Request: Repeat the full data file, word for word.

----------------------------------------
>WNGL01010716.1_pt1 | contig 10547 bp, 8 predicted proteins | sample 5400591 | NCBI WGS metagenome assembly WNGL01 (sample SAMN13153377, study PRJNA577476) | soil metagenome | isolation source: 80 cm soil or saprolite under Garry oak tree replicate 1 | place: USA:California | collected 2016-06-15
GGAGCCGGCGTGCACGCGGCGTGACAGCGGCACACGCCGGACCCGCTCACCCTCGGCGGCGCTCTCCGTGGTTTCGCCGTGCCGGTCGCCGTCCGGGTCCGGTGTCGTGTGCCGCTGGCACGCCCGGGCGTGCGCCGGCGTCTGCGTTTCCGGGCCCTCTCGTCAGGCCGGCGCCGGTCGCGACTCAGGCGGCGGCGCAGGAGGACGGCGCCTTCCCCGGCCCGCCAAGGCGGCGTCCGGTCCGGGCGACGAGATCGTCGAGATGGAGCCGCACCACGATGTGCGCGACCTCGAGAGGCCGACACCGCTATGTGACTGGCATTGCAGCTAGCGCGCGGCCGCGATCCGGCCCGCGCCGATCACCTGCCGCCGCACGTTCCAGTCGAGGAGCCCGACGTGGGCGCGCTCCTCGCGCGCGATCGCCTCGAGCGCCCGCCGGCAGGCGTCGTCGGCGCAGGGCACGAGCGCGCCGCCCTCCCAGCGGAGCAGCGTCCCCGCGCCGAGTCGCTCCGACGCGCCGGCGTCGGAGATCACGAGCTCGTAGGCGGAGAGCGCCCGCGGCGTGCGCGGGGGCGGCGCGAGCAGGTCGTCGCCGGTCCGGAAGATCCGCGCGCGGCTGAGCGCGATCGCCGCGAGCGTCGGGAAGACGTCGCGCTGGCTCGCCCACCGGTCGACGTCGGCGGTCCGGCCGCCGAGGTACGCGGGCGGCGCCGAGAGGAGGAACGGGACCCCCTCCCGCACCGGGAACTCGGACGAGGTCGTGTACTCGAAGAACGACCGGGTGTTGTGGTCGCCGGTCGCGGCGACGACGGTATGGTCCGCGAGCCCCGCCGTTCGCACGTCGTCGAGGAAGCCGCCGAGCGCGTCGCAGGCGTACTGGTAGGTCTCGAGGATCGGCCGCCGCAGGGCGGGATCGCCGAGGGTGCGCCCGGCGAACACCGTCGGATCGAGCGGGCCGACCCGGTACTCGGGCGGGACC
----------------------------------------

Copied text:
>WNGL01010716.1_pt1 | contig 10547 bp, 8 predicted proteins | sample 5400591 | NCBI WGS metagenome assembly WNGL01 (sample SAMN13153377, study PRJNA577476) | soil metagenome | isolation source: 80 cm soil or saprolite under Garry oak tree replicate 1 | place: USA:California | collected 2016-06-15
GGAGCCGGCGTGCACGCGGCGTGACAGCGGCACACGCCGGACCCGCTCACCCTCGGCGGCGCTCTCCGTGGTTTCGCCGTGCCGGTCGCCGTCCGGGTCCGGTGTCGTGTGCCGCTGGCACGCCCGGGCGTGCGCCGGCGTCTGCGTTTCCGGGCCCTCTCGTCAGGCCGGCGCCGGTCGCGACTCAGGCGGCGGCGCAGGAGGACGGCGCCTTCCCCGGCCCGCCAAGGCGGCGTCCGGTCCGGGCGACGAGATCGTCGAGATGGAGCCGCACCACGATGTGCGCGACCTCGAGAGGCCGACACCGCTATGTGACTGGCATTGCAGCTAGCGCGCGGCCGCGATCCGGCCCGCGCCGATCACCTGCCGCCGCACGTTCCAGTCGAGGAGCCCGACGTGGGCGCGCTCCTCGCGCGCGATCGCCTCGAGCGCCCGCCGGCAGGCGTCGTCGGCGCAGGGCACGAGCGCGCCGCCCTCCCAGCGGAGCAGCGTCCCCGCGCCGAGTCGCTCCGACGCGCCGGCGTCGGAGATCACGAGCTCGTAGGCGGAGAGCGCCCGCGGCGTGCGCGGGGGCGGCGCGAGCAGGTCGTCGCCGGTCCGGAAGATCCGCGCGCGGCTGAGCGCGATCGCCGCGAGCGTCGGGAAGACGTCGCGCTGGCTCGCCCACCGGTCGACGTCGGCGGTCCGGCCGCCGAGGTACGCGGGCGGCGCCGAGAGGAGGAACGGGACCCCCTCCCGCACCGGGAACTCGGACGAGGTCGTGTACTCGAAGAACGACCGGGTGTTGTGGTCGCCGGTCGCGGCGACGACGGTATGGTCCGCGAGCCCCGCCGTTCGCACGTCGTCGAGGAAGCCGCCGAGCGCGTCGCAGGCGTACTGGTAGGTCTCGAGGATCGGCCGCCGCAGGGCGGGATCGCCGAGGGTGCGCCCGGCGAACACCGTCGGATCGAGCGGGCCGACCCGGTACTCGGGCGGGACC